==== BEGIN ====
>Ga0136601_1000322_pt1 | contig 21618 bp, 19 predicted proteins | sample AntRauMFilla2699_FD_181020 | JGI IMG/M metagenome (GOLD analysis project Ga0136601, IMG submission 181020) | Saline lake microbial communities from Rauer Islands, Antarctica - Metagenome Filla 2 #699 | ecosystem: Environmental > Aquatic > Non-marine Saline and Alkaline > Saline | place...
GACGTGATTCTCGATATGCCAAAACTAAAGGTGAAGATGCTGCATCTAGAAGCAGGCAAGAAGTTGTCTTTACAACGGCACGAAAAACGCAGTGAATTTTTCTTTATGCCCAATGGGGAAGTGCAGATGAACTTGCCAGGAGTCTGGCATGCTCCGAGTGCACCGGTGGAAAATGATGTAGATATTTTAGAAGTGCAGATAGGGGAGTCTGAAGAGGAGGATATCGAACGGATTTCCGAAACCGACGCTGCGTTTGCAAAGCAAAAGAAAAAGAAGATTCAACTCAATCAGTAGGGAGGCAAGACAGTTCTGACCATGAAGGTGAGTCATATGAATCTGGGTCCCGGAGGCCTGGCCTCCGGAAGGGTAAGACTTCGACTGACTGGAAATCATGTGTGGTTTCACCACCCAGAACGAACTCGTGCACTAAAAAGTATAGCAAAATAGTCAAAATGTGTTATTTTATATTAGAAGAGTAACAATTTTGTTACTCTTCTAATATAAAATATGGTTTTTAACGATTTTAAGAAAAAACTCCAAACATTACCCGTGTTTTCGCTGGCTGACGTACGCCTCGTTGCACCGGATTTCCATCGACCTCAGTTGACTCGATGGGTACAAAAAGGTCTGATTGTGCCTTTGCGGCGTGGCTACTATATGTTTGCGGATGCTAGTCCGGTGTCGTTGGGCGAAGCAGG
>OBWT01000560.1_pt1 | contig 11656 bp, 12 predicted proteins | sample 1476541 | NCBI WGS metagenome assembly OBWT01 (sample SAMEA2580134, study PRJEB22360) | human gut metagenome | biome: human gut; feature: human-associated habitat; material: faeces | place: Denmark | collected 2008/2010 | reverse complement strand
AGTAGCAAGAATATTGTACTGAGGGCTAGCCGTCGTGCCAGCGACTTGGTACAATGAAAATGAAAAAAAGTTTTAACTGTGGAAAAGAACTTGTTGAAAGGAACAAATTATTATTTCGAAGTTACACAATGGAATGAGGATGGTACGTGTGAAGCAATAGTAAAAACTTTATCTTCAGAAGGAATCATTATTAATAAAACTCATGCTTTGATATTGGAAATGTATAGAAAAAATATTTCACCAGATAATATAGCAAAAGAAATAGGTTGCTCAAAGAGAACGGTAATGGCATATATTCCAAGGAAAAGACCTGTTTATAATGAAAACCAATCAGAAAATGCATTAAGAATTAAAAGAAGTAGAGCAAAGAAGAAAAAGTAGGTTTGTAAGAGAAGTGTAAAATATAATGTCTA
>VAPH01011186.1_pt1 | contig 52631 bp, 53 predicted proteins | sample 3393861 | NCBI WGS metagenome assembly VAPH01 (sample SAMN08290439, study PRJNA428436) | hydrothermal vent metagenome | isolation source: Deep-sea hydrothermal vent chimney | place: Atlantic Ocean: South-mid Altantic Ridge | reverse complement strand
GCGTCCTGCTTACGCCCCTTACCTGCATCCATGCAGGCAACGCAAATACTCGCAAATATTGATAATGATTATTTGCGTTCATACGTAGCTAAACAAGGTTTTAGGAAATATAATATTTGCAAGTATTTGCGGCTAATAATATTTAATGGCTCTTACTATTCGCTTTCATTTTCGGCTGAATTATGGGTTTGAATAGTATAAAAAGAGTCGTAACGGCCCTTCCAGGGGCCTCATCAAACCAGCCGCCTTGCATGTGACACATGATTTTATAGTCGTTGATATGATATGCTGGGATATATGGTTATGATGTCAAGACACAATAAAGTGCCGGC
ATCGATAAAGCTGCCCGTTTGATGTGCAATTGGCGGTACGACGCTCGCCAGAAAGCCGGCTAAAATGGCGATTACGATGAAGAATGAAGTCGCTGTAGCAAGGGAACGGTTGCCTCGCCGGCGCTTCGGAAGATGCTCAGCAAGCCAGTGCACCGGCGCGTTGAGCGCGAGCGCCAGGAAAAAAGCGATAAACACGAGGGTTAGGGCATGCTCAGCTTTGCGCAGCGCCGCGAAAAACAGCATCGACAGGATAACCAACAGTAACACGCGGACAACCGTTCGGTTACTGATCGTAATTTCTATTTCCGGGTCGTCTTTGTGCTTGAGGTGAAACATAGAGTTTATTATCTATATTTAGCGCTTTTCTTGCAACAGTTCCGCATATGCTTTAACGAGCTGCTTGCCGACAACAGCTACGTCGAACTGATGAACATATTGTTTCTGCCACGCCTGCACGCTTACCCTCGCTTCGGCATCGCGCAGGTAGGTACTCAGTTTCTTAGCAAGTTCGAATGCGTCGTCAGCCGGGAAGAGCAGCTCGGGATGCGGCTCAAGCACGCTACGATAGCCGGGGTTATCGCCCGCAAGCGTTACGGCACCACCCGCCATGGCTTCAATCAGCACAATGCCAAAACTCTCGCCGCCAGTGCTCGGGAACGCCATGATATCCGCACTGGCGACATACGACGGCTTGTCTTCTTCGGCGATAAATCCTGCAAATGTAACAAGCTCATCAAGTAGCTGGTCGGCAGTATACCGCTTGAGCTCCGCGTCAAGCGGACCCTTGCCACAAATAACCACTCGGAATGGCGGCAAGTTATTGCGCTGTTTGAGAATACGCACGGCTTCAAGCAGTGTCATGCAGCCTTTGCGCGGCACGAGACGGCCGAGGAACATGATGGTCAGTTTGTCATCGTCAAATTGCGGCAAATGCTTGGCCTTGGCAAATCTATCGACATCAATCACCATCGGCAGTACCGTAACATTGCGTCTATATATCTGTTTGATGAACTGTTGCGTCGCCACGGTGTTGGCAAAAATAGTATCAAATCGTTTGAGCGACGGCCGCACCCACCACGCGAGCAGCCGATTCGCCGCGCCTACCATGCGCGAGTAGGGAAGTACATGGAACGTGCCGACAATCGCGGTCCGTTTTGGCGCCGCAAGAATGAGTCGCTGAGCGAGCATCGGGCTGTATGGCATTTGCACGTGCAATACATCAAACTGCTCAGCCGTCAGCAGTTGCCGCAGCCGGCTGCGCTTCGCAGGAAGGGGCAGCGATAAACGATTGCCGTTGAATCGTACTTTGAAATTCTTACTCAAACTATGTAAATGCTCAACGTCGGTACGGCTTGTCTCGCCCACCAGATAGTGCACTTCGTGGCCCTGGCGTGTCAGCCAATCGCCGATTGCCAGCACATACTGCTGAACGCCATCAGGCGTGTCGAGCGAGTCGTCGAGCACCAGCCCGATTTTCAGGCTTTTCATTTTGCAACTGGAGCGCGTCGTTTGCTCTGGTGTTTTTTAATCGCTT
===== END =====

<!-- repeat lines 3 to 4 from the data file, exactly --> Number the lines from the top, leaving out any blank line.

>OBWT01000560.1_pt1 | contig 11656 bp, 12 predicted proteins | sample 1476541 | NCBI WGS metagenome assembly OBWT01 (sample SAMEA2580134, study PRJEB22360) | human gut metagenome | biome: human gut; feature: human-associated habitat; material: faeces | place: Denmark | collected 2008/2010 | reverse complement strand
AGTAGCAAGAATATTGTACTGAGGGCTAGCCGTCGTGCCAGCGACTTGGTACAATGAAAATGAAAAAAAGTTTTAACTGTGGAAAAGAACTTGTTGAAAGGAACAAATTATTATTTCGAAGTTACACAATGGAATGAGGATGGTACGTGTGAAGCAATAGTAAAAACTTTATCTTCAGAAGGAATCATTATTAATAAAACTCATGCTTTGATATTGGAAATGTATAGAAAAAATATTTCACCAGATAATATAGCAAAAGAAATAGGTTGCTCAAAGAGAACGGTAATGGCATATATTCCAAGGAAAAGACCTGTTTATAATGAAAACCAATCAGAAAATGCATTAAGAATTAAAAGAAGTAGAGCAAAGAAGAAAAAGTAGGTTTGTAAGAGAAGTGTAAAATATAATGTCTA